The Institute for Marine Dynamics has recently completed a test program on a moored offshore structure in the clear-water tow tank. The program is the first commercial project of this type completed at IMD and required development of techniques to model mooring systems and simulate wind and current.
A 1:45 scale model of a moored, six-column, semisubmersible floating production system was tested in the simulated environment of waves, wind and current to deter-mine motions and mooring forces. The model was moored in the tow tank of dimensions 200 m x 12 m with a still water depth of 7 m. The full scale spread mooring consisting of twelve catenary lines was modelled using four thin cables attached to vertical springs supported at the tank walls. The model mooring system was designed to model horizontal stiffness only and hydrodynamic effects on the mooring lines were assumed to be negligible.
Both regular and irregular waves were generated for the test program. The irregular spectra were analyzed to identify grouping patterns used to compute the slow drift forces on the vessel. Wind was simulated using a bank of twelve analog controlled fans. Two gusting spectra were simulated by fluctuating the fan speeds. Currents were produced in the tank using two rows of nozzles positioned one above the other below the still water surface. Two submersible pumps supported from the main carriage approximately 23 m from the nozzles were used to set up a surface current. The vessel was subjected to the three environments separately. The two irregular wave spectra were then run with wind and current included.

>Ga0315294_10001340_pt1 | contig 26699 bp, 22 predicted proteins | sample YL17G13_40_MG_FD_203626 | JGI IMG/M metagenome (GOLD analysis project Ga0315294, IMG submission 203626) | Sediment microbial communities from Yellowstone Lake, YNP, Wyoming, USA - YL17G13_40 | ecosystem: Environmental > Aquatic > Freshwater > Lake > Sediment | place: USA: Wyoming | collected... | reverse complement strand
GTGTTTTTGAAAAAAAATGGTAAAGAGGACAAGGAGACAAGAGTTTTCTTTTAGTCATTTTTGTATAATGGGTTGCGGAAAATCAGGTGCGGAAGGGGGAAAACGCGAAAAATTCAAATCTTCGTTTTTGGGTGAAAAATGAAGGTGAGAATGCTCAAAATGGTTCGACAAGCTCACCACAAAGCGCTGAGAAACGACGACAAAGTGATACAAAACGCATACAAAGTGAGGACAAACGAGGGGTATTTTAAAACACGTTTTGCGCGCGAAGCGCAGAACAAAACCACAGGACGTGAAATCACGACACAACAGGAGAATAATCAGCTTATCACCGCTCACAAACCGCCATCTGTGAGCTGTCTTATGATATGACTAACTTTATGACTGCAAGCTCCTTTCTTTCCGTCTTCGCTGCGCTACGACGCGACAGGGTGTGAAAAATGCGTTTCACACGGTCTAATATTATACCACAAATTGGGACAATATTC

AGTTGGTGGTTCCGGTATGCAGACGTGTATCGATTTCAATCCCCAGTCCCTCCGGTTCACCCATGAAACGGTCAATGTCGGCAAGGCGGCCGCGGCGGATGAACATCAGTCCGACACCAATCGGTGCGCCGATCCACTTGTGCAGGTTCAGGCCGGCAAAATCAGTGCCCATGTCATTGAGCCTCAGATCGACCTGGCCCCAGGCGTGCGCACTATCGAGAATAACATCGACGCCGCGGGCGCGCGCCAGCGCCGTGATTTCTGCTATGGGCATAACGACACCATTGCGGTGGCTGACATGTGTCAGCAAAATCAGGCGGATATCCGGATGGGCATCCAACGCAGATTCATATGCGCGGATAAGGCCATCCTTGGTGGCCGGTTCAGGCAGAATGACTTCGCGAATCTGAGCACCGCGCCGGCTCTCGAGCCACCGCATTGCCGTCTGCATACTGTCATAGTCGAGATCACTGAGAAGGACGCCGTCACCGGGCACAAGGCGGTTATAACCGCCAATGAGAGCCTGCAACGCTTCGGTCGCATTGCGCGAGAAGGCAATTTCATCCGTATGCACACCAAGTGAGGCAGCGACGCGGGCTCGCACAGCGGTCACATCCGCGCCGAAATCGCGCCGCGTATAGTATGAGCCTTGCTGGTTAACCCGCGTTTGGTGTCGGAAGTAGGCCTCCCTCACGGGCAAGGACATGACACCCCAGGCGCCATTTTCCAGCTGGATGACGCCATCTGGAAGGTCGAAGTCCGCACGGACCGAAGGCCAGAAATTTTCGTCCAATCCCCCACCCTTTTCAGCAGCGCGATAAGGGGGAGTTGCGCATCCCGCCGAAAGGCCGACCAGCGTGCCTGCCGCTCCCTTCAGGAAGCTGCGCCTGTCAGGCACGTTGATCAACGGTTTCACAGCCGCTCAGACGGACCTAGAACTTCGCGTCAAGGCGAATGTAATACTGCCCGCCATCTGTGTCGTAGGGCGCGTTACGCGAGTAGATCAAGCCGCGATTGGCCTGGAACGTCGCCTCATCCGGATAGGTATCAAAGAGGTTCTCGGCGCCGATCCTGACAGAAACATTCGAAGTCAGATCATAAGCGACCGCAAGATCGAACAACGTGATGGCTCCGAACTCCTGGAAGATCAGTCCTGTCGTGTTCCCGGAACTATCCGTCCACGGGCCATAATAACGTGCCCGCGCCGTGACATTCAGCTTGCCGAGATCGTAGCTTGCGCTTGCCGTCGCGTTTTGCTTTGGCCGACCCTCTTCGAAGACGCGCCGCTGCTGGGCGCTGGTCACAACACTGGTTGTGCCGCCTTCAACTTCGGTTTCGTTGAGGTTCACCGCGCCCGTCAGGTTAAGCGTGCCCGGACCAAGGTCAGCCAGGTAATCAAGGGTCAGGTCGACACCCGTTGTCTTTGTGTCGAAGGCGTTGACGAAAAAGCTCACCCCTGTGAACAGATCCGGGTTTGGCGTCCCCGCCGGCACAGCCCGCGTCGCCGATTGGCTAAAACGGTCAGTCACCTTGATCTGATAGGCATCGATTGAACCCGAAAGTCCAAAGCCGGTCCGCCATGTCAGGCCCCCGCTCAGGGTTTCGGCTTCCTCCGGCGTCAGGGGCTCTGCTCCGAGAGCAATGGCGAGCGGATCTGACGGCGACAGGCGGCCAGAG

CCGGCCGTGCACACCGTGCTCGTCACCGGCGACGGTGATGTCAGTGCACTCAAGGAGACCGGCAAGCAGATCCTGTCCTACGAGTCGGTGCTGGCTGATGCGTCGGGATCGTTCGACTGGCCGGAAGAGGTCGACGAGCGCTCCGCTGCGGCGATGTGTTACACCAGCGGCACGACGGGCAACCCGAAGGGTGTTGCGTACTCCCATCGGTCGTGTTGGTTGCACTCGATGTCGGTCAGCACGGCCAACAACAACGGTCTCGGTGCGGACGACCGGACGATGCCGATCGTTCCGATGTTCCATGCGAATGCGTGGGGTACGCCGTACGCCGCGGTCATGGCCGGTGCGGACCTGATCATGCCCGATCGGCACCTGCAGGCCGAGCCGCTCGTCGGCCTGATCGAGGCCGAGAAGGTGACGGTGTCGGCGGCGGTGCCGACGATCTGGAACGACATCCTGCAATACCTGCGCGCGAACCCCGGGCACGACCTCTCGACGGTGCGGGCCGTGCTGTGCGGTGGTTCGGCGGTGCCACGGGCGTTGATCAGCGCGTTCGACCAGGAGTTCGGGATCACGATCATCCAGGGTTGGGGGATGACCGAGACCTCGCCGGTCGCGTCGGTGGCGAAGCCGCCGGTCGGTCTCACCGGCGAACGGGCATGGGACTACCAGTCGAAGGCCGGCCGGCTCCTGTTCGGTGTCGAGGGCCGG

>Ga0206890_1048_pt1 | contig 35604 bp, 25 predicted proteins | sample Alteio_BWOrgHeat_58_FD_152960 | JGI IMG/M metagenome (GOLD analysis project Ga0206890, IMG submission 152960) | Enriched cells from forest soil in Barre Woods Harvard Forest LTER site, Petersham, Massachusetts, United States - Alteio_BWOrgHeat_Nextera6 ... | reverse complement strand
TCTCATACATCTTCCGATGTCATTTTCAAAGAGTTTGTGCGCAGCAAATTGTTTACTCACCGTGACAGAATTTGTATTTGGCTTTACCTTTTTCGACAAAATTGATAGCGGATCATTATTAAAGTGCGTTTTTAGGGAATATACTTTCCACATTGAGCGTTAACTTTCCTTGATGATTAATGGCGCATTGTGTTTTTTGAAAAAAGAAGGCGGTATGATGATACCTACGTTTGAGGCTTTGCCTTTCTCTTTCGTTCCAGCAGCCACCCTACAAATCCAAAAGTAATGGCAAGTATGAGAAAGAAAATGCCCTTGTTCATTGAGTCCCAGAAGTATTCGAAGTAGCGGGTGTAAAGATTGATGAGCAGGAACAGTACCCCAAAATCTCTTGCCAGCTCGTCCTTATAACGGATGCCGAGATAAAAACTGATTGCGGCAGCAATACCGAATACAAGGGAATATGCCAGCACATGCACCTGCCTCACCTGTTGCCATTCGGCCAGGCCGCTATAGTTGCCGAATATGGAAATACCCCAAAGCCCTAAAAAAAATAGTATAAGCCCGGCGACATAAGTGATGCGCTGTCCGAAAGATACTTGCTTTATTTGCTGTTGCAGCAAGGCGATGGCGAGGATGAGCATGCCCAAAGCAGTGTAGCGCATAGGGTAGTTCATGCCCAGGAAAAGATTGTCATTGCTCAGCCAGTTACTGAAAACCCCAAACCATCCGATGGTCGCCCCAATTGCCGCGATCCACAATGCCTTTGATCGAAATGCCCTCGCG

Test results were compared to those predicted by a computer program based on the traditional 3-dimensional source distribution technique using an idealized wetted hull surface of 576 panels. A comparison between the measured and computed results was made with respect to first-order oscillatory motions, second-order drift displacements and mooring forces.